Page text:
Curling, like shinty, is a native sport to Scotland and can be traced back to medieval times, with the world’s oldest curling stone (in the collection of the Stirling Smith Museum) dating from 1511. The earliest surviving reference to curling dates from 1541 when a challenge match which involved the throwing of stones across ice was recorded. The participants in this contest were a monk from Paisley Abbey and a relative of the abbot. By the second half of the eighteenth century the “Roaring Game” was widely being played across Lowland Scotland and references can be found in poetry. For example, the following passage comes from Tam Samson’s Elegy which was written by Robert Burns in 1786:
When Winter Muffles up his clock,
And binds the mire like a rock;
When to the loughs the curlers flock,
Wi’ gleesome speed…
Wha will they station at the cock?
Tam Samson’s Deid!
Towards the end of the eighteenth century Reverend John Shephard, Minister of Muirkirk, wrote of his parishioners:
Their chief amusement in winter is curling, or playing stones on smooth ice. They eagerly vie with one another who shall come nearest the mark, and one part of the parish against another, one description of men against another, one trade or occupation against another, and often one whole parish against another.
Over the course of the eighteenth century, as the popularity of the game flourished, curling clubs and societies sprang up across Scotland. Different versions of the game evolved as a result of this expansion and, out of necessity, a national club was created to regulate the game. The Royal Caledonian Curling Club, instituted in 1838 as the Grand Caledonian Curling Club, is therefore one of Scotland’s oldest national sporting bodies.
Curling traditionally was played outdoors and could attract large numbers of people. These impressive outdoor gatherings were known as ‘Bonspiels’. The Royal Caledonian Curling Club helped to organise ‘Grand Matches’ which divided the players into teams representing the North of Scotland and the South. Cold winter weather was crucial for ice to form sufficiently for the outdoor rinks. These conditions were not always guaranteed even within Scotland’s cold wintry climate and indoor rinks were introduced to Scotland in the early twentieth century in order to guarantee regular games. The first indoor rink in Scotland opened at Crossmyloof in Glasgow in 1907 with rinks also being built in Edinburgh and Aberdeen in 1912.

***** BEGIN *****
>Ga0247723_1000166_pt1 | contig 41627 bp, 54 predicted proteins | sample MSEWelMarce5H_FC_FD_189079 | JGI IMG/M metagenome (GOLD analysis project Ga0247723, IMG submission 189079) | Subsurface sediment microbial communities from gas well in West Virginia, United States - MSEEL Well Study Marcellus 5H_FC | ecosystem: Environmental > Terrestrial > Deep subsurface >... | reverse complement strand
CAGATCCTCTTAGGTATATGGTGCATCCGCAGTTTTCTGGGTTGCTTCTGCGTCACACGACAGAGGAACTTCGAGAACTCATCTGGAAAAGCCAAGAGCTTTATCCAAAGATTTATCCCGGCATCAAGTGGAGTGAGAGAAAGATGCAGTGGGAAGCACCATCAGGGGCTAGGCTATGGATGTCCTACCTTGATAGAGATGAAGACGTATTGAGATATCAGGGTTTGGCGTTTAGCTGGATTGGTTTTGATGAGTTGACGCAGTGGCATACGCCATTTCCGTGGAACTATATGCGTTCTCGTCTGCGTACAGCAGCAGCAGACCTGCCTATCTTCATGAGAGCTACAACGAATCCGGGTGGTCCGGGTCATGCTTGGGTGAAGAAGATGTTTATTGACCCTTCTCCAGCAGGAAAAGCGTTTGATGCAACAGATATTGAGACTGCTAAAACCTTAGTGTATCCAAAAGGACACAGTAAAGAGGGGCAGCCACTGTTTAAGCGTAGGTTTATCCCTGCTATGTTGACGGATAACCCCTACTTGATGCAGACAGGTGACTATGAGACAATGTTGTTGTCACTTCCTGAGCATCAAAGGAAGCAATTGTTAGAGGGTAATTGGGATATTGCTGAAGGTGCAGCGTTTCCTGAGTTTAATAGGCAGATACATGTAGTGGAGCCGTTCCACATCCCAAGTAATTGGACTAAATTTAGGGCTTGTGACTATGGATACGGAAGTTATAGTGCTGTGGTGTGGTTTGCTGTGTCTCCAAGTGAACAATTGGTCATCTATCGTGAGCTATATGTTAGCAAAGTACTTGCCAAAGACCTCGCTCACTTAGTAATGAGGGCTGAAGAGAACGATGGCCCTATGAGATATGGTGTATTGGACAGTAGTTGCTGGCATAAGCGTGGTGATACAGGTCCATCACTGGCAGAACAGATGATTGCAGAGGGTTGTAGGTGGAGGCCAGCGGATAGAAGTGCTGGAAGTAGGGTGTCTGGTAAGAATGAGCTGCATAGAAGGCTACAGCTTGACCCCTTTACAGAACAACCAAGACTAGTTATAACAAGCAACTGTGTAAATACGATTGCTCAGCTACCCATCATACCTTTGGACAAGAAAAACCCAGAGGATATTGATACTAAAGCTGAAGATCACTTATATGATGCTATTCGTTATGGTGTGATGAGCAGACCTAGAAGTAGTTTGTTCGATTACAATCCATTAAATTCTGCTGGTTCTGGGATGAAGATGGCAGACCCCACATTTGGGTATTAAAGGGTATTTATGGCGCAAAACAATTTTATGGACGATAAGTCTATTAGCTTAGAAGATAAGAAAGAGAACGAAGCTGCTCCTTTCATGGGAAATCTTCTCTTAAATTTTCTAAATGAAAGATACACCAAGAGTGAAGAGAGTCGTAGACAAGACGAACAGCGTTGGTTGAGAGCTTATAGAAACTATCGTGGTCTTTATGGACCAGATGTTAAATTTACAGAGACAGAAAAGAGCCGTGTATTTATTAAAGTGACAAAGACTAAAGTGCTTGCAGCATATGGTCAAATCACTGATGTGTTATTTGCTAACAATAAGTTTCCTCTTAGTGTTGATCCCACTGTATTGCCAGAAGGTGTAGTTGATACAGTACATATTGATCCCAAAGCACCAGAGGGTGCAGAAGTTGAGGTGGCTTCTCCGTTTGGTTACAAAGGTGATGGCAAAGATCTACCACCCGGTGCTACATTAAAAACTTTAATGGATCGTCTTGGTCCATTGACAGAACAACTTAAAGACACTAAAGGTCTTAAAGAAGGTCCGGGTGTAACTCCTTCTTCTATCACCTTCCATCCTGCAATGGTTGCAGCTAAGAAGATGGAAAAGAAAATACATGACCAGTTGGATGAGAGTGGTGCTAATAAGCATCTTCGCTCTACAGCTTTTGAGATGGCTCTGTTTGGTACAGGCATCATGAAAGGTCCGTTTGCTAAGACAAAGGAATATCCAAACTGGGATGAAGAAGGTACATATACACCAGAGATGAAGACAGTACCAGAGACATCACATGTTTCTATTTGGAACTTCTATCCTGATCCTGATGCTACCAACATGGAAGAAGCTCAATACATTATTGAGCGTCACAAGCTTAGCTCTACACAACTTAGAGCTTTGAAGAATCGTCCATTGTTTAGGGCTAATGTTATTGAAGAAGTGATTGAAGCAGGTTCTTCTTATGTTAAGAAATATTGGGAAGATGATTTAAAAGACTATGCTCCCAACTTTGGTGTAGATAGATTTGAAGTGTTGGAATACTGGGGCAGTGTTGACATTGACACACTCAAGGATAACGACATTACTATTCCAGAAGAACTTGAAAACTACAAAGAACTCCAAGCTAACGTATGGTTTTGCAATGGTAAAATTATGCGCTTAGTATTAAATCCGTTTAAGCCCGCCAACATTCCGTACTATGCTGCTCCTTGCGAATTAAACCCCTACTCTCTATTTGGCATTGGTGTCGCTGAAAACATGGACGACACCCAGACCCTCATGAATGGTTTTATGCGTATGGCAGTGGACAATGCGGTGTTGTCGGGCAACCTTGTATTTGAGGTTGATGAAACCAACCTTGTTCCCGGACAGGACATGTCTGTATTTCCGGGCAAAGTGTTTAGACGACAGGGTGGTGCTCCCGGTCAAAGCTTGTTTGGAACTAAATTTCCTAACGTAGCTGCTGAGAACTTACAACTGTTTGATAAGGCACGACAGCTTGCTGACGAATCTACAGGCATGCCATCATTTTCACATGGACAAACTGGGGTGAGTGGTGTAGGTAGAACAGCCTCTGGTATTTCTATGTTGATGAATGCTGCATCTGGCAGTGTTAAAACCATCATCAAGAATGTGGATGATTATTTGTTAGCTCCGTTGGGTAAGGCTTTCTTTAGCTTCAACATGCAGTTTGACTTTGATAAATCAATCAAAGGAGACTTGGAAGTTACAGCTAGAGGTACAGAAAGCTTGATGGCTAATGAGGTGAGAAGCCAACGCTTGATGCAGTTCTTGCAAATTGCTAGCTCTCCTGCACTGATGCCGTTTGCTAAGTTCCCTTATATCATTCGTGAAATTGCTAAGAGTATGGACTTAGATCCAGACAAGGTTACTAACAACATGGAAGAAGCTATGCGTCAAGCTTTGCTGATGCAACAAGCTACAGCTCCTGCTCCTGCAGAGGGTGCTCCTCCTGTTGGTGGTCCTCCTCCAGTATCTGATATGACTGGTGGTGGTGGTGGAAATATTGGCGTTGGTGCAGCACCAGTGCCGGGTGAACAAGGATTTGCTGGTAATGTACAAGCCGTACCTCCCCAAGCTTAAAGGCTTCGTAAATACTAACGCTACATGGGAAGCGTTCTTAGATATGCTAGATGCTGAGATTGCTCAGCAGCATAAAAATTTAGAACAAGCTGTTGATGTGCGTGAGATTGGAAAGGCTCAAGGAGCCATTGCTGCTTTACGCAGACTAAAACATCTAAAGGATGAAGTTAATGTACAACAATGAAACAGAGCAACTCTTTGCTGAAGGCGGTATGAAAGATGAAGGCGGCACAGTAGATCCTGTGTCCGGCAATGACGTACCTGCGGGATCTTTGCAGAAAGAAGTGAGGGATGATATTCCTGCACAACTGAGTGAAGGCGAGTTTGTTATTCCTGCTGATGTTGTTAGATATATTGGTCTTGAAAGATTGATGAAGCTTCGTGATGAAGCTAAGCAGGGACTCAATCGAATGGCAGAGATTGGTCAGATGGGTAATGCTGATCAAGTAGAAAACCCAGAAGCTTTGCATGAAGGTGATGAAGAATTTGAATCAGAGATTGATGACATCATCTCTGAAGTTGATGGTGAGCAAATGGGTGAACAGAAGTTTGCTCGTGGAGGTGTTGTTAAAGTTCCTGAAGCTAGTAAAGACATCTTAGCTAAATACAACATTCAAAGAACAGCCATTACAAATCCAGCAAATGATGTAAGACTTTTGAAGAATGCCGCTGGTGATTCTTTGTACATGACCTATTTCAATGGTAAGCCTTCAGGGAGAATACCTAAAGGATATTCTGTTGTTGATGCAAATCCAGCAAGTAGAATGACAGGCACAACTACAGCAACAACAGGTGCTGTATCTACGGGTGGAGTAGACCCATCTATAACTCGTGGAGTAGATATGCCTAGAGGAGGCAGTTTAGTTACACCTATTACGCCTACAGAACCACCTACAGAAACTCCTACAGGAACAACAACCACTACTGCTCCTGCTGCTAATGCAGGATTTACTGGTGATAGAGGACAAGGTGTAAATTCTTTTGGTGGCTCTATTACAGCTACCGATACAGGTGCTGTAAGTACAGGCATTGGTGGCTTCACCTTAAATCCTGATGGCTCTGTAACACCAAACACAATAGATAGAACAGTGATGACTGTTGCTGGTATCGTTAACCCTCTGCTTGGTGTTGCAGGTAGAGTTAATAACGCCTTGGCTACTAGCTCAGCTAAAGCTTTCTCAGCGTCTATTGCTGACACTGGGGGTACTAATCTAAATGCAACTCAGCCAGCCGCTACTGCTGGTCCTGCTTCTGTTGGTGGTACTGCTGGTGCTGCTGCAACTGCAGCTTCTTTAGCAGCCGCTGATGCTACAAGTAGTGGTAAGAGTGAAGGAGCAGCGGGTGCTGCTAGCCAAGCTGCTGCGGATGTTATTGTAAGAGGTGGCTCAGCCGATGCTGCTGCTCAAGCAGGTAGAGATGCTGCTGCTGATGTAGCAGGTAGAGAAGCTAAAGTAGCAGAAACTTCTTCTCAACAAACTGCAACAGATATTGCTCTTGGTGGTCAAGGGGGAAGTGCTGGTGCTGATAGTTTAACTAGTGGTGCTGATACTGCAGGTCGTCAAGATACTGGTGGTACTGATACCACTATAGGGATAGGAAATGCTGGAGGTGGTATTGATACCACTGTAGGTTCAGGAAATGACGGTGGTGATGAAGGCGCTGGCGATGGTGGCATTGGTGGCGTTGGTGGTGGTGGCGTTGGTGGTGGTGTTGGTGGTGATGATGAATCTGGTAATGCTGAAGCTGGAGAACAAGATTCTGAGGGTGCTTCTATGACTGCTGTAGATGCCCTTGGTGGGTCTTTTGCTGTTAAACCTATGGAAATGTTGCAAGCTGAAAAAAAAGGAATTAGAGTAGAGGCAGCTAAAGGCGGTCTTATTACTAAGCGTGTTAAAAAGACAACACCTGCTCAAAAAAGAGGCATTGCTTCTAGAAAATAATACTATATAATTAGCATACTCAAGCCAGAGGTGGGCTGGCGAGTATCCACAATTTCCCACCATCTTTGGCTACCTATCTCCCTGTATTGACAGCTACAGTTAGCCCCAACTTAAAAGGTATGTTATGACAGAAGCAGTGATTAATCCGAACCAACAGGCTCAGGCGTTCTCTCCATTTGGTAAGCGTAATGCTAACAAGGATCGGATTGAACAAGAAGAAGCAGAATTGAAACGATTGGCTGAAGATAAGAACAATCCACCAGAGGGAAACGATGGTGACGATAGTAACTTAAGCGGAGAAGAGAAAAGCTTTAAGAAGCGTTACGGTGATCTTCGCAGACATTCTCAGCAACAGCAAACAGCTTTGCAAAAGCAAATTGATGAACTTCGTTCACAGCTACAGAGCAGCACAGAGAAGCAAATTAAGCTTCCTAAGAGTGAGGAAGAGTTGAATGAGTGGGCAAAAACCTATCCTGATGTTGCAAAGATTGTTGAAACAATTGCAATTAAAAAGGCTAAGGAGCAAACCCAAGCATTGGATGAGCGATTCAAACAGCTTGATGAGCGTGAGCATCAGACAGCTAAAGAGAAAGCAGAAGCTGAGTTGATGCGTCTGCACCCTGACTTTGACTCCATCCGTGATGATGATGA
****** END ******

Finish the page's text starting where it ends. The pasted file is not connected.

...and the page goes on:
The game of Curling is a long established aspect of Scotland’s culture and customs and can therefore be linked to the story of the Scottish Diaspora. Curling was played by Scottish emigrants living in the colder climates of the world and the game was particularly strong in Canada where today the Royal Montreal Curling Club (founded in 1807) can claim to be the oldest sports club in North America. It is claimed that Curling in the United States dates back to the 1830s when Scottish soldiers and settlers brought the game to Michigan.
Curling was sufficiently popular to be included at the inaugural Winter Olympics in 1924 and the sport was included as a demonstration event at the 1932 Winter Games and again, after a considerable gap, at the 1988 and 1992 Winter Games. The ‘Roaring Game’ has been firmly established as an official Winter Olympic sport since the 1998 Winter Games which took place in Japan and today there are 54 national associations active worldwide, stretching from Brazil to China.